If you like, you can also go to the Kawon Bookstore, where you can see ancient original books and have lunch outside. Continue the visit reaching the Church of the Decapitation (cost 1 JD, cash only) where you can climb the bell tower and admire the view over the city.
From here you will also see the golden dome of the mosque, which cannot be visited by women unaccompanied by a man.
In the city you will also find souvenir and spice shops at a good price to go shopping and take some of this incredible land home with you (although I’m sure it will have earned a beautiful place in your heart!).
Get the itinerary for day 7 on Google Maps.
Tips for a DIY trip to Jordan
Recommended airport : you can land at Aqaba airport (south) or Amman airport (north). I don’t actually want to recommend one airport over the other, as this 7-day Jordan itinerary touches both cities. Simply choose the most economically convenient and practical one based on your departure city and possibly reverse the order of the stages.
Save with the Jordan Pass: if you will spend at least 3 nights in Jordan, buy the Jordan Pass to save (here the official website).
The pass will entitle you to free admission to 40 attractions across the country, including Petra, and the cost of the entry visa will be included.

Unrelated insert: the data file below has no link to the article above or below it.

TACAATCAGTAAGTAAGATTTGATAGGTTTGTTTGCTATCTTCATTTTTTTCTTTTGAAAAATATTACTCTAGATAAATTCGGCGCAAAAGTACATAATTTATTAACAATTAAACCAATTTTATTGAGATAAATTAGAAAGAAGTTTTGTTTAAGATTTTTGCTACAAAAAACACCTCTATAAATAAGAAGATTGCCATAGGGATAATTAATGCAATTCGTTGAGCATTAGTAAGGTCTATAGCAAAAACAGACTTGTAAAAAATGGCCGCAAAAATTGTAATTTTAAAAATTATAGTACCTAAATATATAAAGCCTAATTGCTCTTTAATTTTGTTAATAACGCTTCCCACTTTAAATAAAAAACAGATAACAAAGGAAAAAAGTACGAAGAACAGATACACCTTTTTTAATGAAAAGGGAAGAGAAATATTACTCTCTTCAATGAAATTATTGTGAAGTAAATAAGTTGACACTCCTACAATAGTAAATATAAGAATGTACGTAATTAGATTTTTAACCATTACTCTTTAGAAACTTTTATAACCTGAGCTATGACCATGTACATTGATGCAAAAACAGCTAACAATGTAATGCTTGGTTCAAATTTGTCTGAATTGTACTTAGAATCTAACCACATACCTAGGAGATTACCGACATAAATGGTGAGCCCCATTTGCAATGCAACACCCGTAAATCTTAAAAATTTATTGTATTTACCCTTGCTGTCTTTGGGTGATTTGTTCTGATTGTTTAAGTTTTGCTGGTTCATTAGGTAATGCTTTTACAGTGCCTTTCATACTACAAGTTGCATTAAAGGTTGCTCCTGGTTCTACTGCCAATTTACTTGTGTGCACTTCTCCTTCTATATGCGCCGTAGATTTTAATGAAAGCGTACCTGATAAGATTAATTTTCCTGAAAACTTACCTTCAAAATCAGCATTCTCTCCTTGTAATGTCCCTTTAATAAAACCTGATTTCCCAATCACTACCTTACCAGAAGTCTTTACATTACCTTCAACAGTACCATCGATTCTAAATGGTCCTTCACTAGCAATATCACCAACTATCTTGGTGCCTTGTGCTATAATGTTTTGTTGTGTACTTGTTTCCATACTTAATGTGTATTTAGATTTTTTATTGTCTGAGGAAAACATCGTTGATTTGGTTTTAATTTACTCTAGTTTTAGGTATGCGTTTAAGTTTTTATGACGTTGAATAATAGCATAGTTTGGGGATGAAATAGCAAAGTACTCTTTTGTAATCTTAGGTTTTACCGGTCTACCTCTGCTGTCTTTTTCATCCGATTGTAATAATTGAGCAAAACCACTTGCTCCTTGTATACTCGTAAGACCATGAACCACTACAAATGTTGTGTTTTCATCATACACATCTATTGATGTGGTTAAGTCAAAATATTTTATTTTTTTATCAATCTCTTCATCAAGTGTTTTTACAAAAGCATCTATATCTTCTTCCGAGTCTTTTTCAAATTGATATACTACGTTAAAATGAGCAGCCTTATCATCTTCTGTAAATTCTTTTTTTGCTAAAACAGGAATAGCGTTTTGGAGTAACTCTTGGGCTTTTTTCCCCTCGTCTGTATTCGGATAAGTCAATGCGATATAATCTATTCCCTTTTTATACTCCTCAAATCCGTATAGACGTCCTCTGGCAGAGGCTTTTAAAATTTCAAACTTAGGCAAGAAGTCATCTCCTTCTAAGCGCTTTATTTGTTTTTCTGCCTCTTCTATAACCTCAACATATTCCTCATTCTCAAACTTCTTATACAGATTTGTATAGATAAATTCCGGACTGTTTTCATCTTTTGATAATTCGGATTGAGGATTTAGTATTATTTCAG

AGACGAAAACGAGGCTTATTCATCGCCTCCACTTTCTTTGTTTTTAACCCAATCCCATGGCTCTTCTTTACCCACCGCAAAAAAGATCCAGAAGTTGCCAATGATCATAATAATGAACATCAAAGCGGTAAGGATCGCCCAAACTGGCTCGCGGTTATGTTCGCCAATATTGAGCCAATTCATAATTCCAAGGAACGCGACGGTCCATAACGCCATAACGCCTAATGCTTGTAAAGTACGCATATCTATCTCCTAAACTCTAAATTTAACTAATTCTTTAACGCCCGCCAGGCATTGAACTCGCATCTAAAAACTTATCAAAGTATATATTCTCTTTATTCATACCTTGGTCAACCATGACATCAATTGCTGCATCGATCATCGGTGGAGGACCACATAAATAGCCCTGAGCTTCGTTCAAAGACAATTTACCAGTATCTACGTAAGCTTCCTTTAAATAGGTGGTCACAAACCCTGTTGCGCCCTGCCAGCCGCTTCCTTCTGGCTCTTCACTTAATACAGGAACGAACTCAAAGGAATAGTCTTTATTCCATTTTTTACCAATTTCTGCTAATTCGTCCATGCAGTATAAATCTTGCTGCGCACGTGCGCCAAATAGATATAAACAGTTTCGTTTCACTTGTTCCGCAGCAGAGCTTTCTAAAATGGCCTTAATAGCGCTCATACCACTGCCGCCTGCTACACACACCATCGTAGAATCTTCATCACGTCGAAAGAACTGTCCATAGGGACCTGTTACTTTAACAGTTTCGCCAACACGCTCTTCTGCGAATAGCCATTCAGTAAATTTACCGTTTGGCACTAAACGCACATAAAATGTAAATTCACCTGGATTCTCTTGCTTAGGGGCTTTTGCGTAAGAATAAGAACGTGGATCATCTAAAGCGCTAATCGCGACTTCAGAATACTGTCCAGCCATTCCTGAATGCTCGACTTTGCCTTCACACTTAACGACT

You can choose between 3 different versions of the Jordan Pass, the price variation of which depends on the number of entries to Petra.
In my opinion, the cheapest version with one-day admission at a cost of 70 JD – around €92 – is perfect for a 7-day itinerary. The summary table on this page will help you better understand the available versions and prices.
Entry visa: a passport with a residual validity of at least 6 months and a visa are required to enter Jordan. You can obtain a visa in Italy at the Jordanian consulates or upon your arrival at the airport at a cost of 40 Jordanian dinars.
Remember : if you have purchased the Jordan Pass, the visa will be included and you just need to show it to get the stamp. The queues at the airport for stamping and passport control may not be the fastest in the world. Arm yourself with patience.
Driving is on the right, as we do, and the rental cost is quite cheap. We are talking about €250 for 8 days of rental, insurance included, in the month of May by booking online.